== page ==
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|Case Number:||Civil Appeal 150 of 1996|
|Parties:||Samson Githua Kiboi v Hannah Wamaitha Njihia & Wanjiru Njihia|
|Date Delivered:||11 Dec 1996|
|Court:||Court of Appeal at Nairobi|
|Judge(s):||Johnson Evan Gicheru, Philip Kiptoo Tunoi, Samuel Elikana Ondari Bosire|
|Citation:||Samson Githua Kiboi v Hannah Wamaitha Njihia & another  eKLR|
|Case History:||(Appeal from the ruling of the High Court of Kenya at Nairobi dated 15th May, 1996 (Justice Sheikh-Amin) in H.C.C.C. No. 97 of 1994|
|History Docket No:||H.C.C.C. No. 97 of 1994|
|History Judges:||Sheikh Mohammed Amin|
|Case Outcome:||Appeal Dismissed|
|Disclaimer:||The information contained in the above segment is not part of the judicial opinion delivered by the Court. The metadata has been prepared by Kenya Law as a guide in understanding the subject of the judicial opinion. Kenya Law makes no warranties as to the comprehensiveness or accuracy of the information|
IN THE COURT OF APPEAL
(CORAM: GICHERU & TUNOI JJ.A & BOSIRE AG. J.A)
CIVIL APPEAL NO. 150 OF 1996
SAMSON GITHUA KIBOI ............................................ APPELLANT
HANNAH WAMAITHA NJIHIA
WANJIRU NJIHIA ................................................. RESPONDENTS
(Appeal from the ruling of the High Court of Kenya at
Nairobi dated 15th May, 1996 (Justice Sheikh-Amin)
H.C.C.C. No. 97 of 1994
JUDGMENT OF THE COURT
This is a second appeal against the judgment of the Ag. Resident Magistrate, at Thika, in Thika Senior Resident Magistrate's Court Civil suit No.41 of 1991 in which the magistrate held, and was upheld on first appeal to the superior court, that the appellant was a trespasser on part of a parcel of land known as Loc.1/Kirwara/523, and should therefore, quit and deliver vacant possession of it to the respondents or else he be evicted. He, also, declined to consider the appellant's alternative defence, which also formed the basis of his counterclaim, for a declaration under S.38 of The Limitation of Actions Act, Cap 22 Laws of Kenya (the Act), that he had acquired the land by adverse possession, on the ground that he lacked the jurisdiction to consider it.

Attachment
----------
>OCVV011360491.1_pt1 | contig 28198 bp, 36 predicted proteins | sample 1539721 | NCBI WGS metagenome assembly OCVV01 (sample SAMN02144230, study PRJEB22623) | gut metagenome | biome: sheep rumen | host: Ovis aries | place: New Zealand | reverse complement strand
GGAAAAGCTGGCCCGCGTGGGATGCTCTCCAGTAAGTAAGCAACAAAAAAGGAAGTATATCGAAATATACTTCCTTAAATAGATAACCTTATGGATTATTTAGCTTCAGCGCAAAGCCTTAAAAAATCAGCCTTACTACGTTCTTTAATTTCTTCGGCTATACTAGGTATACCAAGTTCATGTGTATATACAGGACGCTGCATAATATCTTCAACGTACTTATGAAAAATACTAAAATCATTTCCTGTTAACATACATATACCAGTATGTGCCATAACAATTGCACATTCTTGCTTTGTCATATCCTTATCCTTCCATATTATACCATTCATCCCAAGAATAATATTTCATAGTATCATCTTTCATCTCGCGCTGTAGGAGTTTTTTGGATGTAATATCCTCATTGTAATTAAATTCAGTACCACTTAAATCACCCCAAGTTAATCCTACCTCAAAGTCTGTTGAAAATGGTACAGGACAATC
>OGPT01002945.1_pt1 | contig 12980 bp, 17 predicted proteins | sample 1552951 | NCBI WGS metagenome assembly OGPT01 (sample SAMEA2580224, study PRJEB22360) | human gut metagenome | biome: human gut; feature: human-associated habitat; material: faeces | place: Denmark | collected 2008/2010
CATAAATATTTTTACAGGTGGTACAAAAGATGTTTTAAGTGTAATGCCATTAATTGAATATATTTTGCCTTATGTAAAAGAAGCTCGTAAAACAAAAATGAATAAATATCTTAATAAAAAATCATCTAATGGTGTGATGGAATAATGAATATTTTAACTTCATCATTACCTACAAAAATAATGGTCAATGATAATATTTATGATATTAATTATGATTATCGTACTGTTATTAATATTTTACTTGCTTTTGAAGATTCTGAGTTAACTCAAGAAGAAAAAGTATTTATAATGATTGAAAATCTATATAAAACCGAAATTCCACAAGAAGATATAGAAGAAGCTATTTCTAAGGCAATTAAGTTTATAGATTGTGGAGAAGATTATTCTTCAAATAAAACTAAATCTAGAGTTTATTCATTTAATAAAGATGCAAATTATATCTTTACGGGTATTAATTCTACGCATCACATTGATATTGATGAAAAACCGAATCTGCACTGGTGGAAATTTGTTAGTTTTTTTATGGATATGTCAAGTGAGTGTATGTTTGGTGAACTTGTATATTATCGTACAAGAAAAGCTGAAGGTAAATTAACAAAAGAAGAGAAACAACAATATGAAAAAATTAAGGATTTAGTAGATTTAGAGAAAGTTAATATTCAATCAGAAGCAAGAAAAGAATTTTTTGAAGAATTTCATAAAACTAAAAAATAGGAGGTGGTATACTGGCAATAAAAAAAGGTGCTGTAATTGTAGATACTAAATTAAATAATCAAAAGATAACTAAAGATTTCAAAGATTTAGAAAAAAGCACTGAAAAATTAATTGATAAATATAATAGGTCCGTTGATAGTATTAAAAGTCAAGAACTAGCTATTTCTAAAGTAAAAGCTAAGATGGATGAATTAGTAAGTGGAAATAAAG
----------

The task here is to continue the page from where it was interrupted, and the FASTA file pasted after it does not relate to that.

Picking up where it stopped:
The original suit which eventually gave rise to this appeal was based on trespass to land. The respondents, as the plaintiffs in the suit, claimed that the appellant had settled on land known as Loc.1/Kirwara/525 and erected several temporary structures thereon without their consent. The appellant, on the other hand, filed a written statement of defence in which he averred that he bought the land in or about 1964 at the price of Kshs.400/= per acre from one Njihia Ngamau, the original owner of the land, who subsequently died before he could transfer the land to him. In the alternative, he averred that he had lived on and worked the disputed land for a long time that he had acquired prescriptive rights over it by virtue of the provisions of the Act.